I don’t blog about hard news stories often but if I stumble across one that’s going to reinforce my prejudices, I’m more than happy to oblige.

The Chinese steal every western technological innovation they can get their tiny hands on because they lack the freedom of imagination and creative juice necessary to invent things like Apple products and movies. Although, admittedly, they’ve gotten pretty good at hacking into the computer systems (a western invention) of other countries via the internet (another western invention). Also, paying royalties doesn’t mesh with their agenda of crushing the west.

My latest out-loud laugh at China came when they canceled Super Girl. Super Girl is an American Idol/Pop Idol rip-off. The official reason for the cancellation was that the show exceeded the :90 minute, state-imposed, time limit placed on ALL talent competitions. Additionally, it was branded as “vulgar, manipulative and poison for our youth.” The culture minister issued a harsh statement saying, “What the market chooses is not necessarily a good thing.” Have you seen Jersey Shore or Teen Mom? He might have a good point. He also said, “…we can’t have working people reveling all day in low culture.”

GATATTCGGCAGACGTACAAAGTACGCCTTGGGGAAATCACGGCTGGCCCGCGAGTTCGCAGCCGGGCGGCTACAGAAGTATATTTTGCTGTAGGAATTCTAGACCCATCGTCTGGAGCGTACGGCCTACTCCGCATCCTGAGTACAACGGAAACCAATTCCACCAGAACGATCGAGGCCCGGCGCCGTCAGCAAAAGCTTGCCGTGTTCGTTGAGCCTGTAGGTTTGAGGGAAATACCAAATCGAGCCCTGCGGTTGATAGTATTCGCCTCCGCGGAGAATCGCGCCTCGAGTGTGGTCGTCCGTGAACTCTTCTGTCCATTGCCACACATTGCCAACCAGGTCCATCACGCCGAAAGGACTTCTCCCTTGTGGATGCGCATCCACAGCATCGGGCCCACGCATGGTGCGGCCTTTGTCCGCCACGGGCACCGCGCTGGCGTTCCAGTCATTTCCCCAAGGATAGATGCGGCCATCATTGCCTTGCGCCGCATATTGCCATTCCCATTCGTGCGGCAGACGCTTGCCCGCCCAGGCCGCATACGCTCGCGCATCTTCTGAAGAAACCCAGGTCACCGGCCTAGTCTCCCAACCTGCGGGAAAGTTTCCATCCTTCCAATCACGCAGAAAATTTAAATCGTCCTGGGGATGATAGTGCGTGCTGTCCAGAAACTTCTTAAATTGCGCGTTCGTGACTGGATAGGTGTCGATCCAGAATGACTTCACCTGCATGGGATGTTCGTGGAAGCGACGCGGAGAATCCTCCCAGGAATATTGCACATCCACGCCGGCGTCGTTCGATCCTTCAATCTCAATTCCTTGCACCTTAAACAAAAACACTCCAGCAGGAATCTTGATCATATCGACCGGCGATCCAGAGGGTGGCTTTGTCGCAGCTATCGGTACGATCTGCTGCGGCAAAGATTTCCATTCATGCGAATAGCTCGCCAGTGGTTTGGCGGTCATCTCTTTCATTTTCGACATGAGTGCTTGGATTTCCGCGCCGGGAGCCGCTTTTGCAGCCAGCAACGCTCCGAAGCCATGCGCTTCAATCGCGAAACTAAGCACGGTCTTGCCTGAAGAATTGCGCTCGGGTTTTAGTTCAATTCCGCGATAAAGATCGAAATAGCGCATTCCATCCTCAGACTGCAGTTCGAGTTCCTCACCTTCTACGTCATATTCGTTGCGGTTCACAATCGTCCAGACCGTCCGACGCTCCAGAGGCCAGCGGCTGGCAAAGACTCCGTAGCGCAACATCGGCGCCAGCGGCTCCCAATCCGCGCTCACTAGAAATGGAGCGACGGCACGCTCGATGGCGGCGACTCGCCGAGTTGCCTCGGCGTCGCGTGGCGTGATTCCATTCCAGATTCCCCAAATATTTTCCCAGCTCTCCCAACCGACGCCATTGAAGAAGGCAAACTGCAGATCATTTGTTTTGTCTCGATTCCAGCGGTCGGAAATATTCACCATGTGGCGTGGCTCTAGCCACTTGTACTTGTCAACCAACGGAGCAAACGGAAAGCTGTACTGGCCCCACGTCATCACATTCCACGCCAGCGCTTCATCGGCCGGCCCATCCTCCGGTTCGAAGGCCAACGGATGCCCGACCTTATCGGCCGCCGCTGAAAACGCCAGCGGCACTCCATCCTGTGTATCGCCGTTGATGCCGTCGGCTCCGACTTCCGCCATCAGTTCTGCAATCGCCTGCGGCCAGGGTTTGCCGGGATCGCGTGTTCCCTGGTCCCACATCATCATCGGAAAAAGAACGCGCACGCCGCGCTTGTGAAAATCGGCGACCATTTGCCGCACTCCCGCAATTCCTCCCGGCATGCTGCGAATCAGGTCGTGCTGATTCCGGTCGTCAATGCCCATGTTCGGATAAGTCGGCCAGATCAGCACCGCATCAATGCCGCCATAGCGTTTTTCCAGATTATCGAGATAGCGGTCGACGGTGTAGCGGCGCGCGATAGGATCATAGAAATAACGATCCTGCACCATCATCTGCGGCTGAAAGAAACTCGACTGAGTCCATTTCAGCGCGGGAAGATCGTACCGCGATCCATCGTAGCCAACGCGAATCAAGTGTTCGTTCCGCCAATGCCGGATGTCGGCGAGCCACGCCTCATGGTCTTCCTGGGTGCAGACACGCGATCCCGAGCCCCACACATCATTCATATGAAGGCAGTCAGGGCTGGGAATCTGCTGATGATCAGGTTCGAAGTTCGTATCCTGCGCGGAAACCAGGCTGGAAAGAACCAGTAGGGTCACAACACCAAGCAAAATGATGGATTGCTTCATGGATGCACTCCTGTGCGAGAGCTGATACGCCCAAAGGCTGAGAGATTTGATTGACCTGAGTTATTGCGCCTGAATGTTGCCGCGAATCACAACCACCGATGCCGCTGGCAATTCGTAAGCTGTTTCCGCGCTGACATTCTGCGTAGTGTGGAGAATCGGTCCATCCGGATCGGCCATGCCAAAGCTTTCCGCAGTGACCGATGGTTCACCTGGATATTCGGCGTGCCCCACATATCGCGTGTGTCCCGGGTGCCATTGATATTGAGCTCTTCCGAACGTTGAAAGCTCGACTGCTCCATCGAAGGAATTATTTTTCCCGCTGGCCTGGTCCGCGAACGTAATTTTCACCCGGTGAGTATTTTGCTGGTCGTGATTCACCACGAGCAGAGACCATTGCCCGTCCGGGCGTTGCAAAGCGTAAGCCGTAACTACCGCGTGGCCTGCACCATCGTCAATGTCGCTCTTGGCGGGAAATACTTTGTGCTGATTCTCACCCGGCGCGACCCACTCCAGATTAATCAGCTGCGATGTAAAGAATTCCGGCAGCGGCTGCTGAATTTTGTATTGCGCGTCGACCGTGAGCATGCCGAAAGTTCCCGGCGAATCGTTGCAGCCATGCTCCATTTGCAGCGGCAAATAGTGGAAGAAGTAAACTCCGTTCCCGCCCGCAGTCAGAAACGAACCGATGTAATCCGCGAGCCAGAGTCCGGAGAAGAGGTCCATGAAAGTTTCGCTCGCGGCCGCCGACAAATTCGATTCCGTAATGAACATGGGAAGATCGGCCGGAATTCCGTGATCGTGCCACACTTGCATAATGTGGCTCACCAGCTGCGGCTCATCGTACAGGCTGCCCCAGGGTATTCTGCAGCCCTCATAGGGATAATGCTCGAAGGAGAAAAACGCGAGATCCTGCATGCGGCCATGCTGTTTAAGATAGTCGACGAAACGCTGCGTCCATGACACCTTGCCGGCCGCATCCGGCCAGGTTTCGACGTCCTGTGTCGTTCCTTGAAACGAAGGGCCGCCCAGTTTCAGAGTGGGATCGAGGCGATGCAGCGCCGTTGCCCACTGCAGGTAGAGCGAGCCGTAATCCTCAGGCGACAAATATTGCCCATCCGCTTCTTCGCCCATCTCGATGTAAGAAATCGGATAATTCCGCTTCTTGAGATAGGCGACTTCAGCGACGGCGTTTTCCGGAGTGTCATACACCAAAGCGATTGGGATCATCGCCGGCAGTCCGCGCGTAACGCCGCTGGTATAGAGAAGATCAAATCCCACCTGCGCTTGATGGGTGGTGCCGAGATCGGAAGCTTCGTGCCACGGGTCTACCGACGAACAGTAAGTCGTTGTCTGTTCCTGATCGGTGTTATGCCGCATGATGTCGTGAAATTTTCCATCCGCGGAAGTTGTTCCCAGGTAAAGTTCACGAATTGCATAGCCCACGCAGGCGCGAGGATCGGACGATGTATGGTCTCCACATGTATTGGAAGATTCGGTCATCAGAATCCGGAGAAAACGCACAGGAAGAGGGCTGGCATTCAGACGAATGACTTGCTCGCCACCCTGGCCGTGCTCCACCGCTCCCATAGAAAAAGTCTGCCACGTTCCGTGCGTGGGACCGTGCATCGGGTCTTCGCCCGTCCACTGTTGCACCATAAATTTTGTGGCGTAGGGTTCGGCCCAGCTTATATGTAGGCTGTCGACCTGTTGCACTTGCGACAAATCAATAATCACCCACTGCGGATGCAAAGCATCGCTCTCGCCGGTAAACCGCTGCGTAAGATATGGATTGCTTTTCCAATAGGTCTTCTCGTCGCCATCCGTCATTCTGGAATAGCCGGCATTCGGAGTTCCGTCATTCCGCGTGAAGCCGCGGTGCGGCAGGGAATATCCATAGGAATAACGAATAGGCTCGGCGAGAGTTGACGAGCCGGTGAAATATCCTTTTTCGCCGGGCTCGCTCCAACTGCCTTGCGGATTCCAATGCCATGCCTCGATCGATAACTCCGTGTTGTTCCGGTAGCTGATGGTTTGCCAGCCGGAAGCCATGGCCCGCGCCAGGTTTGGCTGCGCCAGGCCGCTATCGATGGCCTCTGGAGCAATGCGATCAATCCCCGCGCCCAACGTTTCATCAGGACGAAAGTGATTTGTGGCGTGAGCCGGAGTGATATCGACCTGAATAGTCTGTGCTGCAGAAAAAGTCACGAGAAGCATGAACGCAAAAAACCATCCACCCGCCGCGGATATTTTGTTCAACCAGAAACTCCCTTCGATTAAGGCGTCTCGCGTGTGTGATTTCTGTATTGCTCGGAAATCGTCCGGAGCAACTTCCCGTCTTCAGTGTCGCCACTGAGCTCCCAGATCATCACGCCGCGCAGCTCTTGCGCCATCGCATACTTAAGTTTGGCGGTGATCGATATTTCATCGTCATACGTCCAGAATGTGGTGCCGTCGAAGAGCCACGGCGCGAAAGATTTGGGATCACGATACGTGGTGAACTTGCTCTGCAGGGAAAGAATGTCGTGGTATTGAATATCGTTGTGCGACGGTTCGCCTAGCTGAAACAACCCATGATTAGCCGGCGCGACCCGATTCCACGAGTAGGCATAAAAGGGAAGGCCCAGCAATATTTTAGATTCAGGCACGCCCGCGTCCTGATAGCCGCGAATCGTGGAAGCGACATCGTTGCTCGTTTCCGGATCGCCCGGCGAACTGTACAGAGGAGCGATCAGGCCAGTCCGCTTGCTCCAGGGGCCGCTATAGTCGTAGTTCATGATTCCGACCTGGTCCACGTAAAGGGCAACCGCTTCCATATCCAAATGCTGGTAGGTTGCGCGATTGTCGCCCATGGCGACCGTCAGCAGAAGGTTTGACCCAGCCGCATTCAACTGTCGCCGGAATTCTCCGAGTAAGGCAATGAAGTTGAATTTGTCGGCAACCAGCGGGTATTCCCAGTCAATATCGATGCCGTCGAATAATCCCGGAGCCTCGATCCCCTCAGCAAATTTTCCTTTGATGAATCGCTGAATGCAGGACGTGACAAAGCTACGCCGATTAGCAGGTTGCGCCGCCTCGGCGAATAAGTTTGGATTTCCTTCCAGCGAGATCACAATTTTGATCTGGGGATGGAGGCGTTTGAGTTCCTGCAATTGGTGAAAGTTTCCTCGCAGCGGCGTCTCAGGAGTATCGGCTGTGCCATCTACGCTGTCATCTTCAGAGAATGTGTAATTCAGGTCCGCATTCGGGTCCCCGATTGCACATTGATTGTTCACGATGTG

In its place, the state will run shows with programs that promote “healthy morals, public safety and practical information about housework.” One fan of Super Girl blogged, “I will never be happy again!” and another suggested that, “Maybe we need another revolution.”

The real reason it was canceled is that bureaucrats were caught off-guard by the show’s astounding popularity. The show relied on audience votes to pick the winner and the LAST thing the Politburo wants is for people to become accustom to voting.

I just won a pair of tickets to the Broadway musical Priscilla, Queen of the Desert. (Which, as an aside, I would never pay to see. It’s just not my thing.) Mrs. Wife and I will soon be reveling in some low culture and I’ll bet our life will be better off for it.

If Christian fundamentalists were to come into power here in the U.S., I could see them doing the EXACT same thing as the Chinese communists. Canceling shows they deemed “poison for our youth.” Controlling what’s allowed over the airwaves so that only their approved messages came through. They’re cut from the same cloth.

Bombs Away: Parts I and II

Each morning while my Mac is booting up I stand at my window, cup of coffee in hand, and survey my fiefdom. I’m ten floors above 6th Avenue and from that vantage point the streets look like veins, flowing with taxis, buses and pedestrians.

On Wednesday morning I saw something new outside my window. Overnight, the hotel across the avenue had been ringed with concrete NYPD car/truck bomb barricades. Many high-profile buildings in Manhattan have cement barricades that are disguised as planters, but the temporary ones used by the NYPD are more function than form. They’re pretty obvious. The cops are expecting trouble.

The Warwick Hotel isn’t exactly a top-tier hotel and I couldn’t imagine what high profile guest would warrant protection against a possible truck bomb. It seems absurd. Then it came out in the news. This week, the UN General Assembly is meeting and this turd will be speaking: